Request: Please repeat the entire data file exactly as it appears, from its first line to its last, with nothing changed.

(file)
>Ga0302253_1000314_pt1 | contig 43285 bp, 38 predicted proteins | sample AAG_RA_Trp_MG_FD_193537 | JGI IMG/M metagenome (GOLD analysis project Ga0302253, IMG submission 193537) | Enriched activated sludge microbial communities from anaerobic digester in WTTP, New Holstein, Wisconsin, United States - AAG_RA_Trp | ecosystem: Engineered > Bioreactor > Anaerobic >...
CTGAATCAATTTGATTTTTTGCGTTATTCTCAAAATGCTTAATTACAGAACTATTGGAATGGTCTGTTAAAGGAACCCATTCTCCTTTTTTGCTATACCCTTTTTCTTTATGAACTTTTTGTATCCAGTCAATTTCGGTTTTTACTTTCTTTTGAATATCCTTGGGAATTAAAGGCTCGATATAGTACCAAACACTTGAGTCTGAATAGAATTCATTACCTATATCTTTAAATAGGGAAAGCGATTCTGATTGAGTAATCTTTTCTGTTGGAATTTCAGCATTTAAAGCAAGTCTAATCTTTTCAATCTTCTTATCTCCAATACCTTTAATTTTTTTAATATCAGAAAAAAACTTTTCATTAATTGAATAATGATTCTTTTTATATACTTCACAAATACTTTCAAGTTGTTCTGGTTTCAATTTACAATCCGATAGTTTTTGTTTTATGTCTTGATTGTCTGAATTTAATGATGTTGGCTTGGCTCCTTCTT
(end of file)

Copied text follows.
>Ga0302253_1000314_pt1 | contig 43285 bp, 38 predicted proteins | sample AAG_RA_Trp_MG_FD_193537 | JGI IMG/M metagenome (GOLD analysis project Ga0302253, IMG submission 193537) | Enriched activated sludge microbial communities from anaerobic digester in WTTP, New Holstein, Wisconsin, United States - AAG_RA_Trp | ecosystem: Engineered > Bioreactor > Anaerobic >...
CTGAATCAATTTGATTTTTTGCGTTATTCTCAAAATGCTTAATTACAGAACTATTGGAATGGTCTGTTAAAGGAACCCATTCTCCTTTTTTGCTATACCCTTTTTCTTTATGAACTTTTTGTATCCAGTCAATTTCGGTTTTTACTTTCTTTTGAATATCCTTGGGAATTAAAGGCTCGATATAGTACCAAACACTTGAGTCTGAATAGAATTCATTACCTATATCTTTAAATAGGGAAAGCGATTCTGATTGAGTAATCTTTTCTGTTGGAATTTCAGCATTTAAAGCAAGTCTAATCTTTTCAATCTTCTTATCTCCAATACCTTTAATTTTTTTAATATCAGAAAAAAACTTTTCATTAATTGAATAATGATTCTTTTTATATACTTCACAAATACTTTCAAGTTGTTCTGGTTTCAATTTACAATCCGATAGTTTTTGTTTTATGTCTTGATTGTCTGAATTTAATGATGTTGGCTTGGCTCCTTCTT